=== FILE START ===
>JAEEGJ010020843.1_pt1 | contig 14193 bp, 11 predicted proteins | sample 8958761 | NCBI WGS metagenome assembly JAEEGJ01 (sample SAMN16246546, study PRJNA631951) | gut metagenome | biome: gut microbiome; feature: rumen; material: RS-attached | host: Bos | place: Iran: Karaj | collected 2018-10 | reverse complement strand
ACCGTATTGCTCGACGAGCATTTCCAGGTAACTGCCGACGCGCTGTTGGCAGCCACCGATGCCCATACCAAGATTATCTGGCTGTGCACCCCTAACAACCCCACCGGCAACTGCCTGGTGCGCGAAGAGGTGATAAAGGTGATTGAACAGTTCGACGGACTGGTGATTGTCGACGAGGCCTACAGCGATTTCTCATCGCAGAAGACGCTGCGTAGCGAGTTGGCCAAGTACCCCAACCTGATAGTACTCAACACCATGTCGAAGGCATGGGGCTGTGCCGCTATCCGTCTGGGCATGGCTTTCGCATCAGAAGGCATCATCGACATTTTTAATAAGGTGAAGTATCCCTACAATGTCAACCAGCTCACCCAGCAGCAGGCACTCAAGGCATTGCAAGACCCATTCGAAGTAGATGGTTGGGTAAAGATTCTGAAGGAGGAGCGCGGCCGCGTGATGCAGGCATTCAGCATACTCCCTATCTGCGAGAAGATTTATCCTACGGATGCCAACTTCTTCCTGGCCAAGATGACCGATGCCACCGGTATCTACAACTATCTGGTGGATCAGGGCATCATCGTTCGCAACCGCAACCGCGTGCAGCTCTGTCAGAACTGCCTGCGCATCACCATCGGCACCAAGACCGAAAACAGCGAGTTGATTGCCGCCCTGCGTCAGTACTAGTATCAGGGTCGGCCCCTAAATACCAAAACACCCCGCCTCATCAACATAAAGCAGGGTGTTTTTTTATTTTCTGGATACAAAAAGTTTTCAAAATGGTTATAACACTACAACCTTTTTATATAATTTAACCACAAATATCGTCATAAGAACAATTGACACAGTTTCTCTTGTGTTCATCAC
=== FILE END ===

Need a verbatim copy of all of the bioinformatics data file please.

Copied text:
>JAEEGJ010020843.1_pt1 | contig 14193 bp, 11 predicted proteins | sample 8958761 | NCBI WGS metagenome assembly JAEEGJ01 (sample SAMN16246546, study PRJNA631951) | gut metagenome | biome: gut microbiome; feature: rumen; material: RS-attached | host: Bos | place: Iran: Karaj | collected 2018-10 | reverse complement strand
ACCGTATTGCTCGACGAGCATTTCCAGGTAACTGCCGACGCGCTGTTGGCAGCCACCGATGCCCATACCAAGATTATCTGGCTGTGCACCCCTAACAACCCCACCGGCAACTGCCTGGTGCGCGAAGAGGTGATAAAGGTGATTGAACAGTTCGACGGACTGGTGATTGTCGACGAGGCCTACAGCGATTTCTCATCGCAGAAGACGCTGCGTAGCGAGTTGGCCAAGTACCCCAACCTGATAGTACTCAACACCATGTCGAAGGCATGGGGCTGTGCCGCTATCCGTCTGGGCATGGCTTTCGCATCAGAAGGCATCATCGACATTTTTAATAAGGTGAAGTATCCCTACAATGTCAACCAGCTCACCCAGCAGCAGGCACTCAAGGCATTGCAAGACCCATTCGAAGTAGATGGTTGGGTAAAGATTCTGAAGGAGGAGCGCGGCCGCGTGATGCAGGCATTCAGCATACTCCCTATCTGCGAGAAGATTTATCCTACGGATGCCAACTTCTTCCTGGCCAAGATGACCGATGCCACCGGTATCTACAACTATCTGGTGGATCAGGGCATCATCGTTCGCAACCGCAACCGCGTGCAGCTCTGTCAGAACTGCCTGCGCATCACCATCGGCACCAAGACCGAAAACAGCGAGTTGATTGCCGCCCTGCGTCAGTACTAGTATCAGGGTCGGCCCCTAAATACCAAAACACCCCGCCTCATCAACATAAAGCAGGGTGTTTTTTTATTTTCTGGATACAAAAAGTTTTCAAAATGGTTATAACACTACAACCTTTTTATATAATTTAACCACAAATATCGTCATAAGAACAATTGACACAGTTTCTCTTGTGTTCATCAC